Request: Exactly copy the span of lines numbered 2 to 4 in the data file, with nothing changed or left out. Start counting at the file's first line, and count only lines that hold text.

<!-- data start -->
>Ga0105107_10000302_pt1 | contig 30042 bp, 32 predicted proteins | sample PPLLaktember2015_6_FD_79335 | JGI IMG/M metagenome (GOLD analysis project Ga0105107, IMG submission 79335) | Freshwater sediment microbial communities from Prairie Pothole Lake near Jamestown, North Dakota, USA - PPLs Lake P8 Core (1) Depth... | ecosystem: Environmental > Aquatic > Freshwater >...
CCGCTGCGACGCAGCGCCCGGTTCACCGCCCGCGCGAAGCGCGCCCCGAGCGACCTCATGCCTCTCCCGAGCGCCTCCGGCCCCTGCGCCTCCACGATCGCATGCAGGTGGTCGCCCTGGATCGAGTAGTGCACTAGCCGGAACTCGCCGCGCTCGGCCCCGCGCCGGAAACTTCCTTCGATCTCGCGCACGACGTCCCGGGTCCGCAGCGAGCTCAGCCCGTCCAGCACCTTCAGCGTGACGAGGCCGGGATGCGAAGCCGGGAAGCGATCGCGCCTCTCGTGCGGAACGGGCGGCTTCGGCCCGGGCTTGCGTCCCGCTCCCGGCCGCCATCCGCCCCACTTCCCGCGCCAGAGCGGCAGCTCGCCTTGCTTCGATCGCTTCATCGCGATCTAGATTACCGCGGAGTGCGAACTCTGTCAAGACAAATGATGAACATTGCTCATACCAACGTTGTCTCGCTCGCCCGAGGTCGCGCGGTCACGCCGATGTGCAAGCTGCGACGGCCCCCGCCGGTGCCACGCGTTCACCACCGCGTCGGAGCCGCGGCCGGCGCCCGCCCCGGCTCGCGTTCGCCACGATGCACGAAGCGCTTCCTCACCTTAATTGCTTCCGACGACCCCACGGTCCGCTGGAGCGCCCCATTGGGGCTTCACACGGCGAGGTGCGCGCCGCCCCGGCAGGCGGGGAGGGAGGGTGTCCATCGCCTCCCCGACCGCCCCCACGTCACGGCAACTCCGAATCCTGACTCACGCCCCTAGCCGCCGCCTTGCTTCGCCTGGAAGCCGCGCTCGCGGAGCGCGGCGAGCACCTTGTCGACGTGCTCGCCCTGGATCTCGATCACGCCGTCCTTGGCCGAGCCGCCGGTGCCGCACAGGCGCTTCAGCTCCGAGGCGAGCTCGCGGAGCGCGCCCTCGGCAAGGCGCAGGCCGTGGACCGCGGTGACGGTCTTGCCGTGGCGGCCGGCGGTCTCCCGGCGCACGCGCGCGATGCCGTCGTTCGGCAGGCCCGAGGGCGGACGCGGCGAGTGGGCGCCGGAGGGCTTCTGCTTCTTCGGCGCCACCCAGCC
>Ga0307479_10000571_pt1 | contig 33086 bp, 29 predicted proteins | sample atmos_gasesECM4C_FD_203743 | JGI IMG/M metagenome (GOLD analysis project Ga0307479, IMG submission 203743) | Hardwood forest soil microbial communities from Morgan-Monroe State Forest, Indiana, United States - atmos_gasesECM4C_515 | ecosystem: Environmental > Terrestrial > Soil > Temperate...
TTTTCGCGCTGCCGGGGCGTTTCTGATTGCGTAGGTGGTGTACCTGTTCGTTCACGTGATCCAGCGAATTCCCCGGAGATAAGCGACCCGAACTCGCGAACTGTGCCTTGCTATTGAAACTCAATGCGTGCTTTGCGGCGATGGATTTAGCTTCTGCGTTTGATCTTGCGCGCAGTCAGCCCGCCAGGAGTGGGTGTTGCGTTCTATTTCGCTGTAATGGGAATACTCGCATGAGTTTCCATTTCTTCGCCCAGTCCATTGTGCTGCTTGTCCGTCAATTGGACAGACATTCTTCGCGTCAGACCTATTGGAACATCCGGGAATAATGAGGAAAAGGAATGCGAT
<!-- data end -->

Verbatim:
CCGCTGCGACGCAGCGCCCGGTTCACCGCCCGCGCGAAGCGCGCCCCGAGCGACCTCATGCCTCTCCCGAGCGCCTCCGGCCCCTGCGCCTCCACGATCGCATGCAGGTGGTCGCCCTGGATCGAGTAGTGCACTAGCCGGAACTCGCCGCGCTCGGCCCCGCGCCGGAAACTTCCTTCGATCTCGCGCACGACGTCCCGGGTCCGCAGCGAGCTCAGCCCGTCCAGCACCTTCAGCGTGACGAGGCCGGGATGCGAAGCCGGGAAGCGATCGCGCCTCTCGTGCGGAACGGGCGGCTTCGGCCCGGGCTTGCGTCCCGCTCCCGGCCGCCATCCGCCCCACTTCCCGCGCCAGAGCGGCAGCTCGCCTTGCTTCGATCGCTTCATCGCGATCTAGATTACCGCGGAGTGCGAACTCTGTCAAGACAAATGATGAACATTGCTCATACCAACGTTGTCTCGCTCGCCCGAGGTCGCGCGGTCACGCCGATGTGCAAGCTGCGACGGCCCCCGCCGGTGCCACGCGTTCACCACCGCGTCGGAGCCGCGGCCGGCGCCCGCCCCGGCTCGCGTTCGCCACGATGCACGAAGCGCTTCCTCACCTTAATTGCTTCCGACGACCCCACGGTCCGCTGGAGCGCCCCATTGGGGCTTCACACGGCGAGGTGCGCGCCGCCCCGGCAGGCGGGGAGGGAGGGTGTCCATCGCCTCCCCGACCGCCCCCACGTCACGGCAACTCCGAATCCTGACTCACGCCCCTAGCCGCCGCCTTGCTTCGCCTGGAAGCCGCGCTCGCGGAGCGCGGCGAGCACCTTGTCGACGTGCTCGCCCTGGATCTCGATCACGCCGTCCTTGGCCGAGCCGCCGGTGCCGCACAGGCGCTTCAGCTCCGAGGCGAGCTCGCGGAGCGCGCCCTCGGCAAGGCGCAGGCCGTGGACCGCGGTGACGGTCTTGCCGTGGCGGCCGGCGGTCTCCCGGCGCACGCGCGCGATGCCGTCGTTCGGCAGGCCCGAGGGCGGACGCGGCGAGTGGGCGCCGGAGGGCTTCTGCTTCTTCGGCGCCACCCAGCC
>Ga0307479_10000571_pt1 | contig 33086 bp, 29 predicted proteins | sample atmos_gasesECM4C_FD_203743 | JGI IMG/M metagenome (GOLD analysis project Ga0307479, IMG submission 203743) | Hardwood forest soil microbial communities from Morgan-Monroe State Forest, Indiana, United States - atmos_gasesECM4C_515 | ecosystem: Environmental > Terrestrial > Soil > Temperate...
TTTTCGCGCTGCCGGGGCGTTTCTGATTGCGTAGGTGGTGTACCTGTTCGTTCACGTGATCCAGCGAATTCCCCGGAGATAAGCGACCCGAACTCGCGAACTGTGCCTTGCTATTGAAACTCAATGCGTGCTTTGCGGCGATGGATTTAGCTTCTGCGTTTGATCTTGCGCGCAGTCAGCCCGCCAGGAGTGGGTGTTGCGTTCTATTTCGCTGTAATGGGAATACTCGCATGAGTTTCCATTTCTTCGCCCAGTCCATTGTGCTGCTTGTCCGTCAATTGGACAGACATTCTTCGCGTCAGACCTATTGGAACATCCGGGAATAATGAGGAAAAGGAATGCGAT